Thirty-seven years after the first contract pregnancy legal dispute, we find ourselves still debating whether allowing contracts that involve the exchange of money for the gestation and delivery of a child are against public policy. Without any federal policy regulating or prohibiting contract surrogate pregnancies, this debate continues state by state. Today, some states are entirely silent on the matter, some states regulate surrogacy through laws and contracts, and some states prohibit the practice altogether by refusing to recognize surrogacy contracts as legal or enforceable.

Perhaps the most effective argument against surrogacy agreements is the language of the contracts themselves. In Part 2 of this article (coming next week) I will highlight language from actual contracts to show how contract surrogacy pregnancies commodify both women and children.

This article originally appeared at

Image by Jan Truter via flickr (CC BY-NC-ND 2.0)


Author Profile

Jennifer Lahl, CBC President
Jennifer Lahl, CBC President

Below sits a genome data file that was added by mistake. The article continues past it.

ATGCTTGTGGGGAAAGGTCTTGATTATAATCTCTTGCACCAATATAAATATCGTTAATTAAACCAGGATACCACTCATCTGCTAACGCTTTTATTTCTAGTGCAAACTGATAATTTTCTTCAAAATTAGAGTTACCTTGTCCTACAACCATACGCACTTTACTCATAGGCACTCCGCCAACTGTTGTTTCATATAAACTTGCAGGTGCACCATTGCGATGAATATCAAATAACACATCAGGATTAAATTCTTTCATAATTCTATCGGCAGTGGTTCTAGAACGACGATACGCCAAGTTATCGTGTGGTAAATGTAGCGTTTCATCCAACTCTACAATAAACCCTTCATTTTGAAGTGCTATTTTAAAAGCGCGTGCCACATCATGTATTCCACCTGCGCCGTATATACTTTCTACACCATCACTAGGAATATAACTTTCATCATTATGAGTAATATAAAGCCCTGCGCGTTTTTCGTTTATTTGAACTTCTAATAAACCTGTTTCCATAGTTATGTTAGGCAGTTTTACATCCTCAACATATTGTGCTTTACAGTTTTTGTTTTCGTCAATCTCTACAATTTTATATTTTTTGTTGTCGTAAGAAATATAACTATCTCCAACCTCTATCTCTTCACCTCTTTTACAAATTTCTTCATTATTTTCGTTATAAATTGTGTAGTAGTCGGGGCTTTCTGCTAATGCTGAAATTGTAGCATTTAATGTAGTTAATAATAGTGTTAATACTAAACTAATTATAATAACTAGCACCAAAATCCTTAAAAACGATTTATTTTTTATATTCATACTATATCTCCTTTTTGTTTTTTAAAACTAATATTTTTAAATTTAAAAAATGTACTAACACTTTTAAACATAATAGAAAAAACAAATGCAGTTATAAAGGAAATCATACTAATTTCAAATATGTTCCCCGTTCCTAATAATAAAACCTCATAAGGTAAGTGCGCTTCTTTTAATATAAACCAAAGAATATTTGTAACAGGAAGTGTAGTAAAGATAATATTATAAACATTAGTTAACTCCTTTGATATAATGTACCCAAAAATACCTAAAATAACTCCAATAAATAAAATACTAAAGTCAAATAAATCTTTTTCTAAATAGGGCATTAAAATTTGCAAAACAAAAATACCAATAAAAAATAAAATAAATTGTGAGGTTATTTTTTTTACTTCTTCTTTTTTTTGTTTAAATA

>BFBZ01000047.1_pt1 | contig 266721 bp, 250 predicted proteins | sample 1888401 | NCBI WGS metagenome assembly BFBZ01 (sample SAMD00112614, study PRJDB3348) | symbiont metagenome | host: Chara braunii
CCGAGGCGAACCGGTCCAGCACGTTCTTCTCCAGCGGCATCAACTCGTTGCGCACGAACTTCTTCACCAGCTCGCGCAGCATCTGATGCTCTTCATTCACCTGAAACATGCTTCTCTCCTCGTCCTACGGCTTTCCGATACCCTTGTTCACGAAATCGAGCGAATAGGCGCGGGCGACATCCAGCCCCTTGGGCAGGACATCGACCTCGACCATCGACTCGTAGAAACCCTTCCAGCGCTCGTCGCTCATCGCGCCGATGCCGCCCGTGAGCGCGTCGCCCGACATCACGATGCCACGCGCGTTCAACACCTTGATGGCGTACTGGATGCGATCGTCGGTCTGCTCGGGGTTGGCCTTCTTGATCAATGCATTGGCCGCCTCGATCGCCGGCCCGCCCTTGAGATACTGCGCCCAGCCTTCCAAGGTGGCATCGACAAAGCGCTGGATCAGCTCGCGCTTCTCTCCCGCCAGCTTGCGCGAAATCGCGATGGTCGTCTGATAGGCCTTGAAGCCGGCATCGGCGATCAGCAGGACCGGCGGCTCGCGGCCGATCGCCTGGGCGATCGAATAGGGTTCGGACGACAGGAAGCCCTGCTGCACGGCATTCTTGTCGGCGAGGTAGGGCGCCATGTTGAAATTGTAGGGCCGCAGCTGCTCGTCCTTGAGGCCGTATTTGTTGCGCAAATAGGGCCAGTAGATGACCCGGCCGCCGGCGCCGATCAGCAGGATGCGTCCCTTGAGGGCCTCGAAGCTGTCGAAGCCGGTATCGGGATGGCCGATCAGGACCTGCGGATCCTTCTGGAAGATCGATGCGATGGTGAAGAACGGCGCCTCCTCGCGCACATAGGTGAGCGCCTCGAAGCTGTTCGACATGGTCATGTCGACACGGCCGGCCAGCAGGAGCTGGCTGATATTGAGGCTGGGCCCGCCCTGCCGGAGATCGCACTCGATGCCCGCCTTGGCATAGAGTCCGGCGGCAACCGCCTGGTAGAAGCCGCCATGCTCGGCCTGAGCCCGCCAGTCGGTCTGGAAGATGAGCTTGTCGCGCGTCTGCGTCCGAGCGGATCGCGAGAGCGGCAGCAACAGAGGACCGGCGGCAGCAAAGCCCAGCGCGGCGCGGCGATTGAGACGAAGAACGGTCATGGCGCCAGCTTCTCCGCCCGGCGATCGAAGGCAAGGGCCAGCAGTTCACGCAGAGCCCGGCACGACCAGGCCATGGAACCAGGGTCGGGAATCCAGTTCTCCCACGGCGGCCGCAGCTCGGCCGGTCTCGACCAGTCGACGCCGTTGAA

Jennifer Lahl, MA, BSN, RN, is founder and president of The Center for Bioethics and Culture Network. Lahl couples her 25 years of experience as a pediatric critical care nurse, a hospital administrator, and a senior-level nursing manager with a deep passion to speak for those who have no voice. Lahl’s writings have appeared in various publications including Cambridge University Press, the San Francisco Chronicle, the Dallas Morning News, and the American Journal of Bioethics. As a field expert, she is routinely interviewed on radio and television including ABC, CBS, PBS, and NPR. She is also called upon to speak alongside lawmakers and members of the scientific community, even being invited to speak to members of the European Parliament in Brussels to address issues of egg trafficking; she has three times addressed the United Nations during the Commission on the Status of Women on egg and womb trafficking.